As you can tell, I’m hardly a seasoned professional or even an experienced homemaker, but I love to experiment and hope you’ll come with me for the ride as I try out new things.

My first cupcake recipe was the chocolate cupcake from Dede Wilson's A Bakers’ Field Guide to Cupcakes. I made them for an Easter brunch, and they turned out to be such a crowd-pleaser (I was pretty proud of myself, too), I've been asked to make these again for birthdays and showers. I believe what made them so good had much to do with the type of cocoa I used. I bought a canister of Italian cocoa from Williams Sonoma on a whim, and the cupcakes had a very rich, deep, unique—almost sharp, chocolate flavor. Sadly, I think Williams Sonoma no longer carries it (I went there today to check again, but it was nowhere to be found). I have used Droste, which you can find at Whole Foods and some supermarkets—the results were still very good, but just not the same.

Here is my adaptation of the recipe that started it all:

Chocolate Cupcakes

Makes about 18 regular-sized cupcakes

- 1/2 cup unsalted butter, softened (butter should be a little cold and slightly firm, but not soft like a spread)
- 1 1/4 cups sugar
- 2 large eggs, at room temperature
- 1 t. vanilla extract
- 1 1/2 cups all purpose flour
- 1/2 cup good quality Dutch-processed cocoa powder
- 1 t. baking soda

- 1 cup 2% lowfat milk, at room temperature (using lower fat milk—but not nonfat—produces results almost indistinguishable from full-fat milk)

Preheat the oven to 350F degrees, and line cupcake pans with cupcake liners.

1. Mix together the dry ingredients except sugar (i.e. flour, cocoa, baking soda) with a whisk in a bowl.
2. Cream the butter in a mixing bowl using an electric mixer on medium speed for a couple of minutes. Scrape down the sides of the bowl, add sugar, and cream the sugar and butter until "fluffy" (the butter should look a little more voluminous). Beating the butter on high may make the butter too soft, which renders it unable to incorporate enough air. I check on readiness based on visual cues, but this step usually takes another few minutes.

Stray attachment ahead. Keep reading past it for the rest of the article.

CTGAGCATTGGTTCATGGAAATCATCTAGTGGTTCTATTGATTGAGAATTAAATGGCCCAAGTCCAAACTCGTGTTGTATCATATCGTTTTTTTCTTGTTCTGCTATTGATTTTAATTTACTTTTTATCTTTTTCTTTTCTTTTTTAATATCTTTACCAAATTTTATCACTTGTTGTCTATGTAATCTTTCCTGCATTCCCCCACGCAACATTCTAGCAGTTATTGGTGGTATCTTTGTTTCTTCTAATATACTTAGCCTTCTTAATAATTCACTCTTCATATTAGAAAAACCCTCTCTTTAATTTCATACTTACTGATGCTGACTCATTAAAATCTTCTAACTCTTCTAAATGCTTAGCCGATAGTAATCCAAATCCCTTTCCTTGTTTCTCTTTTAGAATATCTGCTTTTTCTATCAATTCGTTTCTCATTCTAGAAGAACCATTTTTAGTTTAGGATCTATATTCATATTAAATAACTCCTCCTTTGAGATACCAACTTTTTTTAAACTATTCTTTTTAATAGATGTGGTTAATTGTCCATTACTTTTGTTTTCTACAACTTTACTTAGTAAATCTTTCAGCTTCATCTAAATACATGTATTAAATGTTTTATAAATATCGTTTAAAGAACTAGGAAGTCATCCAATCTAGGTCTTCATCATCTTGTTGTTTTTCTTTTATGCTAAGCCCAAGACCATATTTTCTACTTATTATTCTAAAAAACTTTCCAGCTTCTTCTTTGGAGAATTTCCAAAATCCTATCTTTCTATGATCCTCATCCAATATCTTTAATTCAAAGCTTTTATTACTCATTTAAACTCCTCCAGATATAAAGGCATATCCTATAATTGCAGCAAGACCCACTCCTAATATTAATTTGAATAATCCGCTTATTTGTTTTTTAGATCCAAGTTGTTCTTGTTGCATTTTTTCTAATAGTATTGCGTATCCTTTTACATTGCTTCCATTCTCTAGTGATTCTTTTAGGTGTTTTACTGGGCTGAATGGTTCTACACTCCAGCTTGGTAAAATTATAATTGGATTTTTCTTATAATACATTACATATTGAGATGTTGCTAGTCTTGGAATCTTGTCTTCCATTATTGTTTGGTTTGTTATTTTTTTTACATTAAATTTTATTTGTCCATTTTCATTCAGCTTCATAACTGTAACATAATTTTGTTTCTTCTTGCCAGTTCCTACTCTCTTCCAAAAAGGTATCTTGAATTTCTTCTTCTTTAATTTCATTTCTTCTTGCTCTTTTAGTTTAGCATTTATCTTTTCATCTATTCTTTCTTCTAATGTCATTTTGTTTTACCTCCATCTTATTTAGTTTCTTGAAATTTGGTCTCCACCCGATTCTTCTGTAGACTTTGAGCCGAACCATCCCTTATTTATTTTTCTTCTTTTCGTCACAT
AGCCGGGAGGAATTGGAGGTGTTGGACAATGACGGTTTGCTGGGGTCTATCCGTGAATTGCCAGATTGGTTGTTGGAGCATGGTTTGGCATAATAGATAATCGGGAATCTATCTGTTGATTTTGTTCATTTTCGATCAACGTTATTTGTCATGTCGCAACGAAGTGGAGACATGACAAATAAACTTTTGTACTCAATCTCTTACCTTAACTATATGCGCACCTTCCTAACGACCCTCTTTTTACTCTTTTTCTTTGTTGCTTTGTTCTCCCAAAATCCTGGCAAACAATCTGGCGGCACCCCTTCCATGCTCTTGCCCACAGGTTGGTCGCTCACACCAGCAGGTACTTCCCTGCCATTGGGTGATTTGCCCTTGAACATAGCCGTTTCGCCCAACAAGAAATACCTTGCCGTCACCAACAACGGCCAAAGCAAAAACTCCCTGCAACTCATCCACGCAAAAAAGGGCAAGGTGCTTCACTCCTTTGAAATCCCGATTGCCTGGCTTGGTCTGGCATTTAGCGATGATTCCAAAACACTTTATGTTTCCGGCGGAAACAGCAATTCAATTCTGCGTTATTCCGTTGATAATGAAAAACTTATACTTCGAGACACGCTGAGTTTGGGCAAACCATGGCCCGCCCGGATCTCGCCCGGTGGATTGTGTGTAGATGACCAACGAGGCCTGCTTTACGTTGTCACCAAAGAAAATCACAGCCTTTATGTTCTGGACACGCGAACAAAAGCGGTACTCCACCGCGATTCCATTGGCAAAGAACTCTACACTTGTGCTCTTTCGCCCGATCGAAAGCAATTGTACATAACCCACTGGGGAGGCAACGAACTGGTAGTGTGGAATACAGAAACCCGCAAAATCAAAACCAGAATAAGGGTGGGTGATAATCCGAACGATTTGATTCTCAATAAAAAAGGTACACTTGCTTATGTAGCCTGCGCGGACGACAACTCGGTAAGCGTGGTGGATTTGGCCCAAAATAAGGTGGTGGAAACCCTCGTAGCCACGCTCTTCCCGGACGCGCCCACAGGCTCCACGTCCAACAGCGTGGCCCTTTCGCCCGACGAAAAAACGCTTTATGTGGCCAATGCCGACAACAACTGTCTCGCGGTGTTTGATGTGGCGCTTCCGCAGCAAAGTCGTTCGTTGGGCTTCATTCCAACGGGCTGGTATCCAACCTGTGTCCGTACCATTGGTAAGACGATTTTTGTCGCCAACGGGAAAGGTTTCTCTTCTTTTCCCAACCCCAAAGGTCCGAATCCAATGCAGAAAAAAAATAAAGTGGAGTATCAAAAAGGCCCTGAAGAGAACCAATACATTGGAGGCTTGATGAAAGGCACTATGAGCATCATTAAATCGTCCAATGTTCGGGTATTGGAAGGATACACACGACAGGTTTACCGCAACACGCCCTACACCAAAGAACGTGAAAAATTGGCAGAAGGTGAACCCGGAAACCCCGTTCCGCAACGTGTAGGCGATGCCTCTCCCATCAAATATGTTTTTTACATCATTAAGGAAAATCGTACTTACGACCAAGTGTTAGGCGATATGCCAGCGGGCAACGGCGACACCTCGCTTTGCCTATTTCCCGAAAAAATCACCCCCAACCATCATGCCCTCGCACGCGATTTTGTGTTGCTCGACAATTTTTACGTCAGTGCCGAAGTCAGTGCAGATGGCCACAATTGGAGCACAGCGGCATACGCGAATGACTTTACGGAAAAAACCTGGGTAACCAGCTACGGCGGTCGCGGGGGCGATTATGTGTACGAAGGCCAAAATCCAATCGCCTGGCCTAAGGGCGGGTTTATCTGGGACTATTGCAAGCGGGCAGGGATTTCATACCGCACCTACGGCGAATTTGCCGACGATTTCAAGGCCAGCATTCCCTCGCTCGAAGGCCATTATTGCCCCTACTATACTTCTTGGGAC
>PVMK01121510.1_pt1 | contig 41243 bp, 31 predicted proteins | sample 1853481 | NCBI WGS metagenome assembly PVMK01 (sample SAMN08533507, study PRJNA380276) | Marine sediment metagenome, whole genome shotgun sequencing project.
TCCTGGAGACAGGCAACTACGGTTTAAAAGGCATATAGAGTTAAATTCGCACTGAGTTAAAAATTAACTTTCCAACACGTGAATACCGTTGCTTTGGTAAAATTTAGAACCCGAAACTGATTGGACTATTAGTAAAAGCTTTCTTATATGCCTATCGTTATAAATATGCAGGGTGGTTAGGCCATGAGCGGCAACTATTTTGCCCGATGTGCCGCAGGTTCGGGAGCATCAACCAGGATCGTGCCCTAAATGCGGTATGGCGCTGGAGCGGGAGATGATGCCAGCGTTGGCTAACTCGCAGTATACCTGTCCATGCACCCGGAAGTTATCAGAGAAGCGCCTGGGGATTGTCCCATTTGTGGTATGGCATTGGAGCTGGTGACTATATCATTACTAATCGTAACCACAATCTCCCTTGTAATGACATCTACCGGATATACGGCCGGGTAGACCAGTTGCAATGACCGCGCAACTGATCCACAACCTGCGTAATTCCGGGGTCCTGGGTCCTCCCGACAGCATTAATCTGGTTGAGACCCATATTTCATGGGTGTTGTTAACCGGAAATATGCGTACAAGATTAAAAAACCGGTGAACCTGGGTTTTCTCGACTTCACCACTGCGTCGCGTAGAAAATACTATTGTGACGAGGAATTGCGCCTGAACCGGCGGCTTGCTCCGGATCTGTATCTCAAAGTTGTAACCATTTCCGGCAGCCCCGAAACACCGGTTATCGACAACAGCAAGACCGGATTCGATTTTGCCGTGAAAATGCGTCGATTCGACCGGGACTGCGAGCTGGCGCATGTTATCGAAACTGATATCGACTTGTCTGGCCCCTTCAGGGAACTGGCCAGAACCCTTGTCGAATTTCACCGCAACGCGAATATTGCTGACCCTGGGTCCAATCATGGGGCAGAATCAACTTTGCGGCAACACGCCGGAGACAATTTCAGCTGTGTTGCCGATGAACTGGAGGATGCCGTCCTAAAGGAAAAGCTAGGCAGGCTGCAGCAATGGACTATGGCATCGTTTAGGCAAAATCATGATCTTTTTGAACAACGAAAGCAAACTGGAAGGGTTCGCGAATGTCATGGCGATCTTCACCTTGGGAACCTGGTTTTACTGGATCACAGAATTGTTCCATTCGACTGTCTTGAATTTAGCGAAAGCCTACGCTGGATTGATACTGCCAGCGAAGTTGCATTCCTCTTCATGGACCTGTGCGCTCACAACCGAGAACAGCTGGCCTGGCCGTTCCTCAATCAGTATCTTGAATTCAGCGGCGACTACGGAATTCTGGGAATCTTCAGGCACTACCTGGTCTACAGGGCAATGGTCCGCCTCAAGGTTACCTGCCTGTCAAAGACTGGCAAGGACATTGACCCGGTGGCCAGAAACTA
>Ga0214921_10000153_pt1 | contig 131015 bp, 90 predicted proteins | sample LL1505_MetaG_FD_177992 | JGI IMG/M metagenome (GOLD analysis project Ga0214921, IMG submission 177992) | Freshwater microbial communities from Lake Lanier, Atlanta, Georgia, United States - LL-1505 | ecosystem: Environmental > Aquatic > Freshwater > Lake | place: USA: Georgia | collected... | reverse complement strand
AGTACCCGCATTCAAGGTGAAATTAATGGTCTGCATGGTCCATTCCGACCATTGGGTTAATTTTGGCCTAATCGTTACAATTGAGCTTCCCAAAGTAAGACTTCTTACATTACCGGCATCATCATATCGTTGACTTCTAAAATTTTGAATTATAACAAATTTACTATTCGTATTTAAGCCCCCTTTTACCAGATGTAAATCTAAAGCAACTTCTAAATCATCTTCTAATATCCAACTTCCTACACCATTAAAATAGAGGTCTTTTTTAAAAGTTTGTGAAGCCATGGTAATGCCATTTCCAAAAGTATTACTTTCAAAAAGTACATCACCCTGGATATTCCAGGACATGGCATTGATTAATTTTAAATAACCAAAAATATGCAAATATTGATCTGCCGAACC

3. Beat one egg in at a time on low until just combined, scraping down the bowl after each egg. Add the vanilla extract.
4. Beat in the flour mixture and milk on low, alternating between the flour mixture and milk, but always starting and ending with the dry ingredients. Mix until just combined each time the flour mixture or milk is added and try not to over beat (over beating the batter results in a dense texture), and scrape down the sides along the way.
5. Fill the cupcake pan with the finished batter; each well should be about 3/4 full. (I used to use a regular spoon to do this, but discovered that an ice cream scoop really sped things up.)
6. Bake on the middle rack of the oven for about 20-25 minutes. They're done when the cake has risen into a slight dome, and an inserted toothpick comes out mostly clean with slightly moist crumbs. Remove cupcake pans from the oven to cool on cooling racks. Wait until the cupcakes have cooled a little before taking them out of the pan so you don't burn your fingers (I can be kind of overeager and forget to wait for the cupcakes to cool a little!).

Cupcakes should be frosted after they’ve completely cooled—melted frosting on a cupcake is a little messy and unsightly. My favorite frosting on these is a chocolate ganache, which adds the right amount of richness. I like to keep things simple, so to make the ganache, I use the following:

Chocolate Ganache

- 3/4 of a 12 oz. bag of semi-sweet chocolate chips (Trader Joe's chocolate chips are a great economical option)
- 1/2 cup heavy cream (you can vary this depending on the consistency you desire)

1. Pour chocolate chips into a heatproof bowl.
2. Heat the heavy cream in small pot until boiling.
3. Upon reaching boiling, pour the heavy cream over the chocolate chips and stir until the chocolate is melted.
4. At this point, you can take a cupcake and turn it upside down to dip the top into the ganache. I've also spooned the ganache on to the cupcake and used the back of the spoon to spread the dollop of ganache over the cupcake top. Once the ganache cools, I pipe a little pink-tinted whipped cream on top just for fun.